2) Engage the players with the NPCs of the Situation as rapidly and deeply as possible. Use their reactions and statements of interest as cues for which NPCs to develop and bring further to everyone's attention. (For example, in my Cyberpunk example, the initial excitement of the Crisis Situation would be utterly bankrupted if the guys driving the van were just goons. At least one had to be an interesting, informative, Premise-provoking person.)

3) When the immediate Crisis is over, provide the players lots of free time and leeway to deal with things as they see fit, rather then shepherding them from Crisis Situation I to Crisis Situation II. Doing that I-II-next Crisis thing is rightly perceived, in many cases, as railroading.

Best,
Ron
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Ron Edwards
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« Reply #5 on: June 05, 2002, 09:08:03 AM »

Hey,

Looks like some dialogue got going while I was composing that last post.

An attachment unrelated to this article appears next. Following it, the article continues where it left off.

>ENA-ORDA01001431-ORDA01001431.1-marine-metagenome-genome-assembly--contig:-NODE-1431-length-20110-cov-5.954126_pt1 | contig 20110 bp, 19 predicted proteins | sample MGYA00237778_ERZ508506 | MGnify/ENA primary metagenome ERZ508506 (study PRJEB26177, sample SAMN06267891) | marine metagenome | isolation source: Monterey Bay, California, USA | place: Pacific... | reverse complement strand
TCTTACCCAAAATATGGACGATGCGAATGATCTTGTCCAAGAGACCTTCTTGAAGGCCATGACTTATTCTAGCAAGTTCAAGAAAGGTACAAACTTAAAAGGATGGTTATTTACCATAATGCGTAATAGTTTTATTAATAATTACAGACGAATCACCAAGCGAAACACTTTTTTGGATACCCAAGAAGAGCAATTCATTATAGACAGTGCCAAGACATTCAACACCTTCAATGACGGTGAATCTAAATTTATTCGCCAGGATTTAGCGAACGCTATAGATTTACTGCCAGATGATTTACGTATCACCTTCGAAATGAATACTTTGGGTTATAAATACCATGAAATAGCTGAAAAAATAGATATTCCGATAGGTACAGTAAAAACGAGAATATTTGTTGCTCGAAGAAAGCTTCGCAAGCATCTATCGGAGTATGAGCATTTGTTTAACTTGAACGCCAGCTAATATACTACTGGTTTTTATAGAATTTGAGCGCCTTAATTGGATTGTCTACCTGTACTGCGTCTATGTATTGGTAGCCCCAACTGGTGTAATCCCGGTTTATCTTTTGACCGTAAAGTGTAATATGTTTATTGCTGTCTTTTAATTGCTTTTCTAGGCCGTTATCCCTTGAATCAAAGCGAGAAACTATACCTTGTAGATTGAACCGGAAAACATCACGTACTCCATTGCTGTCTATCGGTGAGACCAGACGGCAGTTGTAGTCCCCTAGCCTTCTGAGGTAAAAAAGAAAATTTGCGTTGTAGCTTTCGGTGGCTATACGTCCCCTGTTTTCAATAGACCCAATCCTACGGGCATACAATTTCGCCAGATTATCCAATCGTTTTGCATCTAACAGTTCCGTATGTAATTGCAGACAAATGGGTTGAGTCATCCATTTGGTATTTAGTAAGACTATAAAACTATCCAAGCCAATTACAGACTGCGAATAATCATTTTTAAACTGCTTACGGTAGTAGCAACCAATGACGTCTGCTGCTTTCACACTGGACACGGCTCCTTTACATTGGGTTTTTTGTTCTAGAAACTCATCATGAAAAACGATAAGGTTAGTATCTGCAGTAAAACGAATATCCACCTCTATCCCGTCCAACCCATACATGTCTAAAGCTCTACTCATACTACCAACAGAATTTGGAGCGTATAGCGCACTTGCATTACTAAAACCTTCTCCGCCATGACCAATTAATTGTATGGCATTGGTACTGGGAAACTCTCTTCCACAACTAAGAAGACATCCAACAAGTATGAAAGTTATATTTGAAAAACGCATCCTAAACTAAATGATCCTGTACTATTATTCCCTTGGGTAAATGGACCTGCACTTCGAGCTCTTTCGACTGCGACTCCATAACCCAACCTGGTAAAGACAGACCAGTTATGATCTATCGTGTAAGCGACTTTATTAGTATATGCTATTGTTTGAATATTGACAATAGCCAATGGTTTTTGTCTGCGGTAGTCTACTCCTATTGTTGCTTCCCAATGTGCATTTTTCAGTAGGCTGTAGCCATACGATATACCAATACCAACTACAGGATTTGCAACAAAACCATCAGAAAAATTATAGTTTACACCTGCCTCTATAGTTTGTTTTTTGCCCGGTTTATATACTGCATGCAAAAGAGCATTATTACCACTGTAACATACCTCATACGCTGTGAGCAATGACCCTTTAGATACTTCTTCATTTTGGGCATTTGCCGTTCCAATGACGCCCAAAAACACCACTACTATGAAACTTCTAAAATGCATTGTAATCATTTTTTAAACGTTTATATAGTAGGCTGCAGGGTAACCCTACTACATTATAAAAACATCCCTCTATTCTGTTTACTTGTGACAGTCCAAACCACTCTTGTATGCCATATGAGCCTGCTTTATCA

Seth, there's a big difference between the suitcase/money example and the wake-up-amnesia example - specifically, the number and ethical content of the possible options.

The character who wakes up with amnesia has no options. All he or she can do is, (1) escape from the clutches of whoever nabbed me, and (2) try to figure out who I am. That's it. They can do it violently, subtly, whatever. But there's nothing else to do, and there's no ethical dilemma involved in doing it. [I also would like to point out that a player in this situation knows full well that if they do nothing, the GM will be forced, sooner or later, to provide them with more information.]

The character with the suitcase has tons of different options. Call the police or the FBI. Keep it. Get in touch with underworld connections. Call his parents. Tons, tons, tons of things, none of which immediately suggesting itself as tactically superior or inferior. Each of them carries different ethical content and illustrates a lot about the character as a person.